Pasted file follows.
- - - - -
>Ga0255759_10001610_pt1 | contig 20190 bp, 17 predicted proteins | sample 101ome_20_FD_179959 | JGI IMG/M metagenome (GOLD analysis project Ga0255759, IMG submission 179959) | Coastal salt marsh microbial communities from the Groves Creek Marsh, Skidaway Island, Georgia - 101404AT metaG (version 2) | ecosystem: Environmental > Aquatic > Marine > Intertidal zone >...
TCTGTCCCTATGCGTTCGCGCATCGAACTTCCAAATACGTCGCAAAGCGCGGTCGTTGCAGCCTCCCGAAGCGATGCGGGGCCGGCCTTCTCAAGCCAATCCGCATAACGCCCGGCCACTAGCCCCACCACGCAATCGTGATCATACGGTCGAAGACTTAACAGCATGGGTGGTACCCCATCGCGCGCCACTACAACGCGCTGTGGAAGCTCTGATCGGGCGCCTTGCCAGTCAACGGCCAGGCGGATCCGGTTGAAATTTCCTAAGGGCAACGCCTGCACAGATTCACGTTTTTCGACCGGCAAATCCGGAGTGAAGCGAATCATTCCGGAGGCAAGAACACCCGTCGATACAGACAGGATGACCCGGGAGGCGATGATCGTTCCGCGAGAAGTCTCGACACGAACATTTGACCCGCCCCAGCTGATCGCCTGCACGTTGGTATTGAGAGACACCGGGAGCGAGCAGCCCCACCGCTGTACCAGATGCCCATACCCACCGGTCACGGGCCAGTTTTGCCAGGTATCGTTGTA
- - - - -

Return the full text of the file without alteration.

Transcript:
>Ga0255759_10001610_pt1 | contig 20190 bp, 17 predicted proteins | sample 101ome_20_FD_179959 | JGI IMG/M metagenome (GOLD analysis project Ga0255759, IMG submission 179959) | Coastal salt marsh microbial communities from the Groves Creek Marsh, Skidaway Island, Georgia - 101404AT metaG (version 2) | ecosystem: Environmental > Aquatic > Marine > Intertidal zone >...
TCTGTCCCTATGCGTTCGCGCATCGAACTTCCAAATACGTCGCAAAGCGCGGTCGTTGCAGCCTCCCGAAGCGATGCGGGGCCGGCCTTCTCAAGCCAATCCGCATAACGCCCGGCCACTAGCCCCACCACGCAATCGTGATCATACGGTCGAAGACTTAACAGCATGGGTGGTACCCCATCGCGCGCCACTACAACGCGCTGTGGAAGCTCTGATCGGGCGCCTTGCCAGTCAACGGCCAGGCGGATCCGGTTGAAATTTCCTAAGGGCAACGCCTGCACAGATTCACGTTTTTCGACCGGCAAATCCGGAGTGAAGCGAATCATTCCGGAGGCAAGAACACCCGTCGATACAGACAGGATGACCCGGGAGGCGATGATCGTTCCGCGAGAAGTCTCGACACGAACATTTGACCCGCCCCAGCTGATCGCCTGCACGTTGGTATTGAGAGACACCGGGAGCGAGCAGCCCCACCGCTGTACCAGATGCCCATACCCACCGGTCACGGGCCAGTTTTGCCAGGTATCGTTGTA